Aim for none, but at a maximum, keep alcohol consumption down to two standard drinks a day with at least three alcohol free days per week. - If that’s too daunting, reduce your alcohol consumption by half for a month then recheck your BP.

Fuel your body with food that’s high in nutrition and low in saturated fats.

Get your heart pumping, at least moderately, with half an hour or more of sweaty physical activity most days a week and every day if you can. Work towards a body weight and waist circumference that’s healthy for you, and stay there.

Decrease the stress in your life. Spend time with friends and family, take up a relaxing hobby, or try meditation. Rethink your priorities and make changes to your life to reduce your tension levels.


When lifestyle changes aren’t enough, medications often form part of your treatment plan.

BP tablets can work in three ways: relaxing tight arteries to improve blood flow; softening the heart’s strong pumping action to slow down the flow of blood; or by changing chemicals in the body that control Blood Pressure (BP).

Commonly used medications are beta-blockers, ACE inhibitors, ARB, calcium channel blockers and diuretics.

If you’re on medication, Check Your Blood Pressure (BP) Regularly to ensure it doesn’t dip too low.

You can also take supplements, natural elements that have health benefits such as aged garlic extract whixh has been shown to to lower High Blood Pressure (BP).

Can I prevent High Blood Pressure?

If High Blood Pressure runs in the family, or you have an underlying condition it may not be possible to prevent getting High Blood Pressure. However, for many people, prevention is possible, You can tackle the underlying triggers and suspected causes, which are closely associated with cardivascular disease.

The best way to prevent cardiovascular episodes and disease is to know the risk factors and manage them. While you can’t do anything about your gender, age or family history, you can reduce your risk significantly by knowing the controllable risk factors and managing them with life style changes, regular monitoring and supplements.

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Don't Smoke

If you smoke, there has never been a better time to quit. Nicotine replacement patches or prescription medications are effective in reducing the cravings.

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Check Your Cholesterol Levels Regularly

Do you know your cholesterol levels? Most people don't. Information is key, so knowing where you stand is the first step in keeping track and maintaining your heart health. You can order a Blood Pathology Request through HeartSmart.me. Results are mailed directly to you and you can track your results using the My Heart Health section of HeartSmart.me.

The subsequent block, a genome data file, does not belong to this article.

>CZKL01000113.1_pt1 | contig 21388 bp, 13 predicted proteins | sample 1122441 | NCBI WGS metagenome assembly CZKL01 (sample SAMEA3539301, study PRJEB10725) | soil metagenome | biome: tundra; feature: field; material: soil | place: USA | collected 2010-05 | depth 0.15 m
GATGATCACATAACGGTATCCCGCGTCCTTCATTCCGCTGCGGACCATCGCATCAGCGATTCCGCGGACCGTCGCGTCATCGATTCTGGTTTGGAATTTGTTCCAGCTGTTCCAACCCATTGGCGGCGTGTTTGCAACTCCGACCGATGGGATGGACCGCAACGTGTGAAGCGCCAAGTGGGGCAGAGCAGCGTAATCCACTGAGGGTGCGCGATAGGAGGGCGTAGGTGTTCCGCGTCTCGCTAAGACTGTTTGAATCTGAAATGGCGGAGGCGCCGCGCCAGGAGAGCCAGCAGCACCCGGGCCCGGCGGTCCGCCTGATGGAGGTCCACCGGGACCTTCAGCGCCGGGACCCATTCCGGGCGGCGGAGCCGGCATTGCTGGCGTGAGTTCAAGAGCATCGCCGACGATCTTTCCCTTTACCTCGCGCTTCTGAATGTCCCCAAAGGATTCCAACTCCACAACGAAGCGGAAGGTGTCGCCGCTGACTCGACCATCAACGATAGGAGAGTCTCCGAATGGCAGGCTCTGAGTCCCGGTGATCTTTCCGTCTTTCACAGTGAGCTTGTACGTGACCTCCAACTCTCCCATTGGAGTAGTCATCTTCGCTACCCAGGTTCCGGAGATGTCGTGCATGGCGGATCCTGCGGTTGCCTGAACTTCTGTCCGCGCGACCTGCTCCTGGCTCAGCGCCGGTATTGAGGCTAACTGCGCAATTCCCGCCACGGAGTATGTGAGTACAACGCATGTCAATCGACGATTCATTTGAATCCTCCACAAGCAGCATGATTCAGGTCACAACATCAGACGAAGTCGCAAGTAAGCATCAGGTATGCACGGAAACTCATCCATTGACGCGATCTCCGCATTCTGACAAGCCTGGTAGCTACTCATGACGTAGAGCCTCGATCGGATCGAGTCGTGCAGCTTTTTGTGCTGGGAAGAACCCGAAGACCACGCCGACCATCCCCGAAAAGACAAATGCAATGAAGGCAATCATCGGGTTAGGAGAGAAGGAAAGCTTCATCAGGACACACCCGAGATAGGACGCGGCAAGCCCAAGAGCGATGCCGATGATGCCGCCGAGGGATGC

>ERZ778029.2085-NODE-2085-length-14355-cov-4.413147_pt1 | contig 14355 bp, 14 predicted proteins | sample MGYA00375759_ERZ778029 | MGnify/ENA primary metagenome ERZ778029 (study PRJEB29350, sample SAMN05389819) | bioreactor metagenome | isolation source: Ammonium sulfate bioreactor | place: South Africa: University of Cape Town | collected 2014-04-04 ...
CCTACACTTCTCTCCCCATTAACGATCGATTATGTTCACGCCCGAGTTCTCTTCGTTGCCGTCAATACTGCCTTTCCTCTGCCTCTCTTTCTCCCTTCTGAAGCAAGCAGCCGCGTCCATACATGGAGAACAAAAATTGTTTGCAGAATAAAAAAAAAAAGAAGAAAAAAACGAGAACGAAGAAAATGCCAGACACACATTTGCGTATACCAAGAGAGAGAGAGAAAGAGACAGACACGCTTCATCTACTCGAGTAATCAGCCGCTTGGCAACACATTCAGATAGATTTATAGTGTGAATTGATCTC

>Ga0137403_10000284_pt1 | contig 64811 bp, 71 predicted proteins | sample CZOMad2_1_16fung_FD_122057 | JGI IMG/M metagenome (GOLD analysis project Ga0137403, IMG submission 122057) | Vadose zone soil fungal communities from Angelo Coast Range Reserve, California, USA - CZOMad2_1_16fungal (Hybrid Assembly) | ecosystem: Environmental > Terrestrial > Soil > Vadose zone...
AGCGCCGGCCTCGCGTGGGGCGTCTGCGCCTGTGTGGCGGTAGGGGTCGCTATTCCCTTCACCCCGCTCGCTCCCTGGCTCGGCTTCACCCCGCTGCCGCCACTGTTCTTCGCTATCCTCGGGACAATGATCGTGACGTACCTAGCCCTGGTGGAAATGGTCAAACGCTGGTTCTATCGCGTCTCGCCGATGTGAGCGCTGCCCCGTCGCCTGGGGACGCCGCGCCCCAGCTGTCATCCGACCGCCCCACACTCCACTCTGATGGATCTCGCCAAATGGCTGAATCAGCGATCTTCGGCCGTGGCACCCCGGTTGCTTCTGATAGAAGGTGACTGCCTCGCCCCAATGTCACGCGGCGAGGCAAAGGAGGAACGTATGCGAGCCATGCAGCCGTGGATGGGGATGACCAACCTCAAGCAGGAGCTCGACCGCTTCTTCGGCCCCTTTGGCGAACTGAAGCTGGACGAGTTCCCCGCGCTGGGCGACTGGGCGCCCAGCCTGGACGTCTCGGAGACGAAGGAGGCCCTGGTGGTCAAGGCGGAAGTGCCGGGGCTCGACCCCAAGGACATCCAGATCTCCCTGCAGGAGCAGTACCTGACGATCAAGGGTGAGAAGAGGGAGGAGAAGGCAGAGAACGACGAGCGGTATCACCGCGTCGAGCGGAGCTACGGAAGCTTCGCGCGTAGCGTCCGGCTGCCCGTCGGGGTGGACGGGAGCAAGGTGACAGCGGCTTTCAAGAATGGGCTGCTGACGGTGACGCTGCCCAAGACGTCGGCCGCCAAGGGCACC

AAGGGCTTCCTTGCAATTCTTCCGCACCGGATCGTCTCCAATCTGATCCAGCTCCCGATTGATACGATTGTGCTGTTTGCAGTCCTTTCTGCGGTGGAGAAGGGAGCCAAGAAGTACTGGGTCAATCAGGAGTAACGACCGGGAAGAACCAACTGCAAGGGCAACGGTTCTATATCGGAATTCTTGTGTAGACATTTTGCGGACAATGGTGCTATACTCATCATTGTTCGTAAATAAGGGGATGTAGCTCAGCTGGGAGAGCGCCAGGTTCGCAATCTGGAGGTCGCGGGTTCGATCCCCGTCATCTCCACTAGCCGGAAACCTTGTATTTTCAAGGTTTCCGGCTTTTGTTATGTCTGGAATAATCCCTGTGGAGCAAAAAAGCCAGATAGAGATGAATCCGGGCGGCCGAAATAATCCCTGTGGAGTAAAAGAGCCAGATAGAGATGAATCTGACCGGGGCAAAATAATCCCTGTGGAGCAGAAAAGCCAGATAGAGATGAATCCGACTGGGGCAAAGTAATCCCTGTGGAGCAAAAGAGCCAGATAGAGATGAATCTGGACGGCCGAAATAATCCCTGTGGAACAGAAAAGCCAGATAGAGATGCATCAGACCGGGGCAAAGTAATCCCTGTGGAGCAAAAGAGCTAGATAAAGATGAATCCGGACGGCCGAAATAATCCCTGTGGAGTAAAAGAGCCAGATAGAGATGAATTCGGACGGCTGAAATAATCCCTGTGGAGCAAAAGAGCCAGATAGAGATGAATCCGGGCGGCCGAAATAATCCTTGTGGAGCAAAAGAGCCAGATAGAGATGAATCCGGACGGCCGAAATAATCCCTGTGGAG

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Take Supplements Daily

Supplements are a great way to make sure you're getting your daily requirement of heart healthy nutrients. Supplements such as Omega 3 fish oil, Vitamins C and E and Coenzyme Q10 can be very beneficial to your heart health.

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Keep Your Blood Sugar In Range

If you have diabetes, follow your doctor’s direction and keep your blood glucose within a healthy range. Even if you don't have diabetes, stick to a low GI (Glycaemic Index) diet. You won’t be hungry and your blood sugar levels will be stable.

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Check Your Blood Pressure Regularly

Order a HeartSmart.me blood pressure monitor and keep track of your blood pressure weekly. You can record your results in the My Heart Health section of HeartSmart.me. Aim to keep your blood pressure out of the danger zone - below 140/90mmHg. If your blood pressure is consistently high see your doctor.

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Be Active

Get a minimum of 30 minutes of moderate physical activity every day, or at least 2 hours in total per week. Even better, if you can get 4 hours of sweaty activity per week, you'll help lower your risk of cancer too.

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Watch Your Waistline

Get your waist measurement to your 'low risk' zone. Men should keep it below 95cm and women should be below 80cm. Aim for a Body Mass Index of less than 25. You can track your progress in the My Heart Health section of HeartSmart.me.

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Seek Happiness

Happiness is good for the heart. Just as negative emotions such as depression, anger, and hostility are risk factors for heart attack and stroke, studies show that happiness seems to protect the heart.